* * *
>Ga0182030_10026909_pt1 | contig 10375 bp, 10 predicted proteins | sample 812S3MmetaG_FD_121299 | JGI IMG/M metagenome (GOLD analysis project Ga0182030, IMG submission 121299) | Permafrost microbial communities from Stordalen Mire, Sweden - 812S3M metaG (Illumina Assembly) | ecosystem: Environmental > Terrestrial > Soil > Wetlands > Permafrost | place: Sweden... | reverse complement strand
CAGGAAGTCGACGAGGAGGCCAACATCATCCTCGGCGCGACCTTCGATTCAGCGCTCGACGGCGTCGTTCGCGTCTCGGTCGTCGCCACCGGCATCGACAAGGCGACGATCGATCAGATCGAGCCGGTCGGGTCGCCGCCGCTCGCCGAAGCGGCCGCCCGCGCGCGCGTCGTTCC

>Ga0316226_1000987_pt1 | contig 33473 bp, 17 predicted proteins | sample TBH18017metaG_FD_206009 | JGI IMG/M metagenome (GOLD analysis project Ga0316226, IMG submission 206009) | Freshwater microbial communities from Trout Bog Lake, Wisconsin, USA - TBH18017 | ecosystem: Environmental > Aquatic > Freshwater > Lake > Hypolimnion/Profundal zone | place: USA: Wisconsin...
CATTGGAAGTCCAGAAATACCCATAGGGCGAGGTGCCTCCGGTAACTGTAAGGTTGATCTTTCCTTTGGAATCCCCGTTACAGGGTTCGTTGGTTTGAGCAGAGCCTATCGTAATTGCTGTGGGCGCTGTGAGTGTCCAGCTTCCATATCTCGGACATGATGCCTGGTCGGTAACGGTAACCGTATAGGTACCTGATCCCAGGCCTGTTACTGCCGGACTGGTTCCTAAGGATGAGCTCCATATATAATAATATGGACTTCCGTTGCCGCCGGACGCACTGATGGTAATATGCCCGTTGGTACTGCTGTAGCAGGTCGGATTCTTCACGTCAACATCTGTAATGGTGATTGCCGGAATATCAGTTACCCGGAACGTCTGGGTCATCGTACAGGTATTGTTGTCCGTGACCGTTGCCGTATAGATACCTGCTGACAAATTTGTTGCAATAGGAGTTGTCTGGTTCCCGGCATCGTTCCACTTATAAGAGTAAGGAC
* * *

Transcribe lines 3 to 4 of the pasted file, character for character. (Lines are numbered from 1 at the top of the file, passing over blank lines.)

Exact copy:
>Ga0316226_1000987_pt1 | contig 33473 bp, 17 predicted proteins | sample TBH18017metaG_FD_206009 | JGI IMG/M metagenome (GOLD analysis project Ga0316226, IMG submission 206009) | Freshwater microbial communities from Trout Bog Lake, Wisconsin, USA - TBH18017 | ecosystem: Environmental > Aquatic > Freshwater > Lake > Hypolimnion/Profundal zone | place: USA: Wisconsin...
CATTGGAAGTCCAGAAATACCCATAGGGCGAGGTGCCTCCGGTAACTGTAAGGTTGATCTTTCCTTTGGAATCCCCGTTACAGGGTTCGTTGGTTTGAGCAGAGCCTATCGTAATTGCTGTGGGCGCTGTGAGTGTCCAGCTTCCATATCTCGGACATGATGCCTGGTCGGTAACGGTAACCGTATAGGTACCTGATCCCAGGCCTGTTACTGCCGGACTGGTTCCTAAGGATGAGCTCCATATATAATAATATGGACTTCCGTTGCCGCCGGACGCACTGATGGTAATATGCCCGTTGGTACTGCTGTAGCAGGTCGGATTCTTCACGTCAACATCTGTAATGGTGATTGCCGGAATATCAGTTACCCGGAACGTCTGGGTCATCGTACAGGTATTGTTGTCCGTGACCGTTGCCGTATAGATACCTGCTGACAAATTTGTTGCAATAGGAGTTGTCTGGTTCCCGGCATCGTTCCACTTATAAGAGTAAGGAC